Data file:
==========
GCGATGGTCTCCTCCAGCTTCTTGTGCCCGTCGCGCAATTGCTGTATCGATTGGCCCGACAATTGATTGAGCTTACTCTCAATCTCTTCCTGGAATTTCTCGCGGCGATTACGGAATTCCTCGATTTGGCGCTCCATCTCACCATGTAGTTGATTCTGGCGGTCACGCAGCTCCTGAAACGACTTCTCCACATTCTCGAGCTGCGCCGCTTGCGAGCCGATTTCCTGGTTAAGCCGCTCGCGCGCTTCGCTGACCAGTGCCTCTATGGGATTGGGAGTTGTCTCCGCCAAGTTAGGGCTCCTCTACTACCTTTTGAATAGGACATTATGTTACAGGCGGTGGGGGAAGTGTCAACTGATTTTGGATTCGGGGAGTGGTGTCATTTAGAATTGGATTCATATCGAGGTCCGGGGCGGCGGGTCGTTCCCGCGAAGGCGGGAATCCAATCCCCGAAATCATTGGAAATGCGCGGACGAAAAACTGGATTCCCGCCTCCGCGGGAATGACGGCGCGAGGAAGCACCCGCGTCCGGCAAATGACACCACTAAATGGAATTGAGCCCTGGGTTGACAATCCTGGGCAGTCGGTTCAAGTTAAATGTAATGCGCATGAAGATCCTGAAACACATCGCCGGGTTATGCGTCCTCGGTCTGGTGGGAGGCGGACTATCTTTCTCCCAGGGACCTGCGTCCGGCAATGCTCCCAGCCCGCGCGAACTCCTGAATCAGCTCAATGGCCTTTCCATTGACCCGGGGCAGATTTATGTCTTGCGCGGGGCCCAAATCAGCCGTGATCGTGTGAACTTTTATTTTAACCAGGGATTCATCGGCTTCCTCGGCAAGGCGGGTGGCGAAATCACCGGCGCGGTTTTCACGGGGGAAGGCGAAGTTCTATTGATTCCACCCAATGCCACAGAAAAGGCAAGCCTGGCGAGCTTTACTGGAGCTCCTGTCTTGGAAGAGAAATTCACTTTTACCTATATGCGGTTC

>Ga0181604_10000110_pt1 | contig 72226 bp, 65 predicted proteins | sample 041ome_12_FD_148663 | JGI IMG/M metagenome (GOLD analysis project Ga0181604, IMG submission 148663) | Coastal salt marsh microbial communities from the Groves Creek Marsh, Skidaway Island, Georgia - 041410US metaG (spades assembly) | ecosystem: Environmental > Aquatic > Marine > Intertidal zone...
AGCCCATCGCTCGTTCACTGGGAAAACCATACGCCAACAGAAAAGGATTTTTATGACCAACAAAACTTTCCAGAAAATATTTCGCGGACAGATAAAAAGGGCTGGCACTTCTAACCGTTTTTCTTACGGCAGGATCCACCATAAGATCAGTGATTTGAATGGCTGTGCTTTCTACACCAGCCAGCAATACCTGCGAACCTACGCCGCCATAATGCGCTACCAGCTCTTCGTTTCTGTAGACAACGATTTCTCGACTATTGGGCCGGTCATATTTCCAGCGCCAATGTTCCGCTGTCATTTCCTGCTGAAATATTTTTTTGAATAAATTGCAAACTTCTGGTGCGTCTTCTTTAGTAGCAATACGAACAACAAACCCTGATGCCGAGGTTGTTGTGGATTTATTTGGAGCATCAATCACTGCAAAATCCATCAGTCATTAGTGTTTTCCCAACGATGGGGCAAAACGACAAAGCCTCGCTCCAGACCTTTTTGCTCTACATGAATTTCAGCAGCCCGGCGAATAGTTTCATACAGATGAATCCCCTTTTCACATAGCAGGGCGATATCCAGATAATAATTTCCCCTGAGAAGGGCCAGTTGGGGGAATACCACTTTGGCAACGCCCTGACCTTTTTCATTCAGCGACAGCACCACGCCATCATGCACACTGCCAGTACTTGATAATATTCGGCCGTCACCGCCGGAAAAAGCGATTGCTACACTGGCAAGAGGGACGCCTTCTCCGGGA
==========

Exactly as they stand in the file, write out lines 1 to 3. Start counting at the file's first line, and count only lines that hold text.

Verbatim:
GCGATGGTCTCCTCCAGCTTCTTGTGCCCGTCGCGCAATTGCTGTATCGATTGGCCCGACAATTGATTGAGCTTACTCTCAATCTCTTCCTGGAATTTCTCGCGGCGATTACGGAATTCCTCGATTTGGCGCTCCATCTCACCATGTAGTTGATTCTGGCGGTCACGCAGCTCCTGAAACGACTTCTCCACATTCTCGAGCTGCGCCGCTTGCGAGCCGATTTCCTGGTTAAGCCGCTCGCGCGCTTCGCTGACCAGTGCCTCTATGGGATTGGGAGTTGTCTCCGCCAAGTTAGGGCTCCTCTACTACCTTTTGAATAGGACATTATGTTACAGGCGGTGGGGGAAGTGTCAACTGATTTTGGATTCGGGGAGTGGTGTCATTTAGAATTGGATTCATATCGAGGTCCGGGGCGGCGGGTCGTTCCCGCGAAGGCGGGAATCCAATCCCCGAAATCATTGGAAATGCGCGGACGAAAAACTGGATTCCCGCCTCCGCGGGAATGACGGCGCGAGGAAGCACCCGCGTCCGGCAAATGACACCACTAAATGGAATTGAGCCCTGGGTTGACAATCCTGGGCAGTCGGTTCAAGTTAAATGTAATGCGCATGAAGATCCTGAAACACATCGCCGGGTTATGCGTCCTCGGTCTGGTGGGAGGCGGACTATCTTTCTCCCAGGGACCTGCGTCCGGCAATGCTCCCAGCCCGCGCGAACTCCTGAATCAGCTCAATGGCCTTTCCATTGACCCGGGGCAGATTTATGTCTTGCGCGGGGCCCAAATCAGCCGTGATCGTGTGAACTTTTATTTTAACCAGGGATTCATCGGCTTCCTCGGCAAGGCGGGTGGCGAAATCACCGGCGCGGTTTTCACGGGGGAAGGCGAAGTTCTATTGATTCCACCCAATGCCACAGAAAAGGCAAGCCTGGCGAGCTTTACTGGAGCTCCTGTCTTGGAAGAGAAATTCACTTTTACCTATATGCGGTTC

>Ga0181604_10000110_pt1 | contig 72226 bp, 65 predicted proteins | sample 041ome_12_FD_148663 | JGI IMG/M metagenome (GOLD analysis project Ga0181604, IMG submission 148663) | Coastal salt marsh microbial communities from the Groves Creek Marsh, Skidaway Island, Georgia - 041410US metaG (spades assembly) | ecosystem: Environmental > Aquatic > Marine > Intertidal zone...
AGCCCATCGCTCGTTCACTGGGAAAACCATACGCCAACAGAAAAGGATTTTTATGACCAACAAAACTTTCCAGAAAATATTTCGCGGACAGATAAAAAGGGCTGGCACTTCTAACCGTTTTTCTTACGGCAGGATCCACCATAAGATCAGTGATTTGAATGGCTGTGCTTTCTACACCAGCCAGCAATACCTGCGAACCTACGCCGCCATAATGCGCTACCAGCTCTTCGTTTCTGTAGACAACGATTTCTCGACTATTGGGCCGGTCATATTTCCAGCGCCAATGTTCCGCTGTCATTTCCTGCTGAAATATTTTTTTGAATAAATTGCAAACTTCTGGTGCGTCTTCTTTAGTAGCAATACGAACAACAAACCCTGATGCCGAGGTTGTTGTGGATTTATTTGGAGCATCAATCACTGCAAAATCCATCAGTCATTAGTGTTTTCCCAACGATGGGGCAAAACGACAAAGCCTCGCTCCAGACCTTTTTGCTCTACATGAATTTCAGCAGCCCGGCGAATAGTTTCATACAGATGAATCCCCTTTTCACATAGCAGGGCGATATCCAGATAATAATTTCCCCTGAGAAGGGCCAGTTGGGGGAATACCACTTTGGCAACGCCCTGACCTTTTTCATTCAGCGACAGCACCACGCCATCATGCACACTGCCAGTACTTGATAATATTCGGCCGTCACCGCCGGAAAAAGCGATTGCTACACTGGCAAGAGGGACGCCTTCTCCGGGA